Tips for PSAT Preparation

Taking the PSAT can be stressful for some students, as well as requiring some work to prepare. Below are some tips to get you ready.

  • Find a reputable test package. There are many companies that offer practice test packages. Ensure that you have one that represents what the PSAT will be like. Both Kaplan and Khan Academy offer free practice tests.

  • Review sample questions. Once you have completed the practice tests, review your answers, and make notes on where you need improvement. Do not waste time studying areas you are already strong in.

  • Practice time management. Since the sections of the PSAT are timed, practice answering your practice questions under the same conditions. This will help you focus on answering the questions quickly and accurately without panicking.

  • Practice with a friend. A practice session with a friend can help, especially if they have different strengths or weaknesses than you do. They may have different strategies as well for tackling certain questions that could work to your advantage.

  • No negative scoring. There are no penalties on the PSAT for answering a question wrong, so it is okay to go ahead and guess. You can also leave the question until later as you can go back or use a process of elimination to find your answer.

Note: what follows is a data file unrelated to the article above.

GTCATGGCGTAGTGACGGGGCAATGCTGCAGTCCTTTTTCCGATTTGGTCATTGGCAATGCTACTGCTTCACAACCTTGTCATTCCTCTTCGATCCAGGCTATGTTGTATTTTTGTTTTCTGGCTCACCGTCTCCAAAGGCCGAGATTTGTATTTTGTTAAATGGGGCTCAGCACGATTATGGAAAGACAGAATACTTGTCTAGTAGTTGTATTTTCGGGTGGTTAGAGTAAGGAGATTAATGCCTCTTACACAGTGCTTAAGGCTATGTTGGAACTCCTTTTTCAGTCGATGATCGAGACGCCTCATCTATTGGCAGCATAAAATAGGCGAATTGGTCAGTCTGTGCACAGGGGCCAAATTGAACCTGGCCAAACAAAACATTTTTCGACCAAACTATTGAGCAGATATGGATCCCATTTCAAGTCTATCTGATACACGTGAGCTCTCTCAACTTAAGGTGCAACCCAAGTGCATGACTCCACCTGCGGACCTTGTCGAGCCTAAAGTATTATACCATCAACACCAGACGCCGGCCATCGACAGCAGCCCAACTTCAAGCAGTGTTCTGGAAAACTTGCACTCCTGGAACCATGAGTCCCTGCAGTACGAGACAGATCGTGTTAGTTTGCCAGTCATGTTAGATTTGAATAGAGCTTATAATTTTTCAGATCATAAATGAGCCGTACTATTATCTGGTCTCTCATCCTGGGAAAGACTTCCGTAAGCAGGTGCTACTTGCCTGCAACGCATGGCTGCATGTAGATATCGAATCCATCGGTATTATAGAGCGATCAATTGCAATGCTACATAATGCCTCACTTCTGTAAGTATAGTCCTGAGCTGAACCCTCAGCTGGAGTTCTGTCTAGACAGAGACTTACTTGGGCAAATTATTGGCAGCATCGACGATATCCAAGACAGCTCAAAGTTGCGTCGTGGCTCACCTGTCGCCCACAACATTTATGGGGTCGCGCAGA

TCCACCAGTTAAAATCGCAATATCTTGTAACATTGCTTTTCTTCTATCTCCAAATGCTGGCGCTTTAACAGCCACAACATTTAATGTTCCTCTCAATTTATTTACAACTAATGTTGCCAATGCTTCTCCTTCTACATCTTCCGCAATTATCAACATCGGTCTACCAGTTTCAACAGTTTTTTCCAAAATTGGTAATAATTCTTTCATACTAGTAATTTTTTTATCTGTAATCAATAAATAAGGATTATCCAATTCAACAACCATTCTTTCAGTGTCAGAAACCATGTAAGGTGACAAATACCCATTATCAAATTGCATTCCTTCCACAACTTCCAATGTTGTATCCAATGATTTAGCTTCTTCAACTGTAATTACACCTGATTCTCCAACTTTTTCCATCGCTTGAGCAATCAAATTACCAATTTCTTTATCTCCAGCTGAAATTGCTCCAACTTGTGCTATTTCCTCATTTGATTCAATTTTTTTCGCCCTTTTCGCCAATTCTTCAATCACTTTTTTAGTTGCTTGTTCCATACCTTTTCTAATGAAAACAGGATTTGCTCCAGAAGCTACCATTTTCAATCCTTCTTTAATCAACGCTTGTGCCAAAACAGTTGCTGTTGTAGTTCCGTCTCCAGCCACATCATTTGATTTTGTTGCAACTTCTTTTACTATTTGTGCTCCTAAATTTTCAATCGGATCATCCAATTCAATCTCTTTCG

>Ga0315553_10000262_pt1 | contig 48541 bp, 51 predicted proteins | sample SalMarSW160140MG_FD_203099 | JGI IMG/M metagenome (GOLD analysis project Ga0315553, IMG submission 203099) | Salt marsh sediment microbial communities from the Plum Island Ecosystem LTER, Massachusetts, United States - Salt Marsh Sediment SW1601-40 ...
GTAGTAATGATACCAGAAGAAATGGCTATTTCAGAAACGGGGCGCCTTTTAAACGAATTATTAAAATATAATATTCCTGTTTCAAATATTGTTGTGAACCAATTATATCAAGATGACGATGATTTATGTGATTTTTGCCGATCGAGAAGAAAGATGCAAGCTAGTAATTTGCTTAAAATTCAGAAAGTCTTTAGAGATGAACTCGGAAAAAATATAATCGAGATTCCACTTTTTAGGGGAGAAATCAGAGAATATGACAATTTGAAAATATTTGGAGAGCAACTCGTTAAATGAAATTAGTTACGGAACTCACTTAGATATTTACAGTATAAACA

• Take care of you. The PSAT is only so important. Take care of yourself with just as much attention. Get a good night’s sleep the night before and keep your energy up by eating proper meals, and not filling up on junk food and sugary drinks. Stay well hydrated and eat a healthy breakfast the morning of the test.

What to Bring to the PSAT

There are a few essentials that you need on the day of the PSAT. Check these off before leaving home.

  • Admission ticket. Students can find their admission ticket on the College Board site and must bring it with them.

  • Photo identification. Acceptable photo identification is needed for admission. Students should check the policies to ensure they have the right ID with them, but generally a driver’s license, passport or high school ID are acceptable.